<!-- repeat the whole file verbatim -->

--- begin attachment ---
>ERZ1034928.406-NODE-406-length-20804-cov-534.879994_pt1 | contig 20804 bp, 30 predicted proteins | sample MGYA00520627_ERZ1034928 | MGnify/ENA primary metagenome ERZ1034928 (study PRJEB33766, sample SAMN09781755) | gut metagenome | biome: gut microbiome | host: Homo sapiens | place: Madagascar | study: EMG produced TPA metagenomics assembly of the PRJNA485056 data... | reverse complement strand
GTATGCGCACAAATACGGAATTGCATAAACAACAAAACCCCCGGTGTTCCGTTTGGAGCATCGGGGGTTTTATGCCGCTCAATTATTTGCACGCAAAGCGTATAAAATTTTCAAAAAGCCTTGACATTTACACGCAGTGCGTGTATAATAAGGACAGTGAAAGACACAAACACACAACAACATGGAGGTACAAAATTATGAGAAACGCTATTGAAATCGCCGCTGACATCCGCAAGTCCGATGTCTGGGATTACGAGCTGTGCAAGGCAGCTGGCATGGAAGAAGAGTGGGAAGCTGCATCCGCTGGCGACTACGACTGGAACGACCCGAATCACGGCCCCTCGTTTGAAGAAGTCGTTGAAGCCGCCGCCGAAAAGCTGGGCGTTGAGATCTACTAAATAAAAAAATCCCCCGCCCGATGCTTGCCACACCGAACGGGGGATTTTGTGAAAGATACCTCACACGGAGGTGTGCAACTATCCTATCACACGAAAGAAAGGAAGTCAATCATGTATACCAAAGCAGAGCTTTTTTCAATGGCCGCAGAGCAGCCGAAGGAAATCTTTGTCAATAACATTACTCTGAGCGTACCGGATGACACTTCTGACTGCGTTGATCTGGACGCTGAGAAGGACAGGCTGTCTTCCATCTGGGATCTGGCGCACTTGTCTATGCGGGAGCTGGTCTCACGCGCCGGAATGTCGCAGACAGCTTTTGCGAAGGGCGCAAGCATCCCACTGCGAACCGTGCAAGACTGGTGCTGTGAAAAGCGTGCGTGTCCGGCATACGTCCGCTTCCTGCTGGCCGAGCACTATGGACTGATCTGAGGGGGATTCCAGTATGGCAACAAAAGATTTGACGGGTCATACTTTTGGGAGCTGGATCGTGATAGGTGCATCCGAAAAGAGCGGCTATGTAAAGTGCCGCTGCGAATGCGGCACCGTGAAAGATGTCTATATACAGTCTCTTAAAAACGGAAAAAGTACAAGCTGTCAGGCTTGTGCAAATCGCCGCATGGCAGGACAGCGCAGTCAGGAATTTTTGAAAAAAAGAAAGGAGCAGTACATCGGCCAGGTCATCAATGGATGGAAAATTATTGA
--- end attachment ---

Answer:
>ERZ1034928.406-NODE-406-length-20804-cov-534.879994_pt1 | contig 20804 bp, 30 predicted proteins | sample MGYA00520627_ERZ1034928 | MGnify/ENA primary metagenome ERZ1034928 (study PRJEB33766, sample SAMN09781755) | gut metagenome | biome: gut microbiome | host: Homo sapiens | place: Madagascar | study: EMG produced TPA metagenomics assembly of the PRJNA485056 data... | reverse complement strand
GTATGCGCACAAATACGGAATTGCATAAACAACAAAACCCCCGGTGTTCCGTTTGGAGCATCGGGGGTTTTATGCCGCTCAATTATTTGCACGCAAAGCGTATAAAATTTTCAAAAAGCCTTGACATTTACACGCAGTGCGTGTATAATAAGGACAGTGAAAGACACAAACACACAACAACATGGAGGTACAAAATTATGAGAAACGCTATTGAAATCGCCGCTGACATCCGCAAGTCCGATGTCTGGGATTACGAGCTGTGCAAGGCAGCTGGCATGGAAGAAGAGTGGGAAGCTGCATCCGCTGGCGACTACGACTGGAACGACCCGAATCACGGCCCCTCGTTTGAAGAAGTCGTTGAAGCCGCCGCCGAAAAGCTGGGCGTTGAGATCTACTAAATAAAAAAATCCCCCGCCCGATGCTTGCCACACCGAACGGGGGATTTTGTGAAAGATACCTCACACGGAGGTGTGCAACTATCCTATCACACGAAAGAAAGGAAGTCAATCATGTATACCAAAGCAGAGCTTTTTTCAATGGCCGCAGAGCAGCCGAAGGAAATCTTTGTCAATAACATTACTCTGAGCGTACCGGATGACACTTCTGACTGCGTTGATCTGGACGCTGAGAAGGACAGGCTGTCTTCCATCTGGGATCTGGCGCACTTGTCTATGCGGGAGCTGGTCTCACGCGCCGGAATGTCGCAGACAGCTTTTGCGAAGGGCGCAAGCATCCCACTGCGAACCGTGCAAGACTGGTGCTGTGAAAAGCGTGCGTGTCCGGCATACGTCCGCTTCCTGCTGGCCGAGCACTATGGACTGATCTGAGGGGGATTCCAGTATGGCAACAAAAGATTTGACGGGTCATACTTTTGGGAGCTGGATCGTGATAGGTGCATCCGAAAAGAGCGGCTATGTAAAGTGCCGCTGCGAATGCGGCACCGTGAAAGATGTCTATATACAGTCTCTTAAAAACGGAAAAAGTACAAGCTGTCAGGCTTGTGCAAATCGCCGCATGGCAGGACAGCGCAGTCAGGAATTTTTGAAAAAAAGAAAGGAGCAGTACATCGGCCAGGTCATCAATGGATGGAAAATTATTGA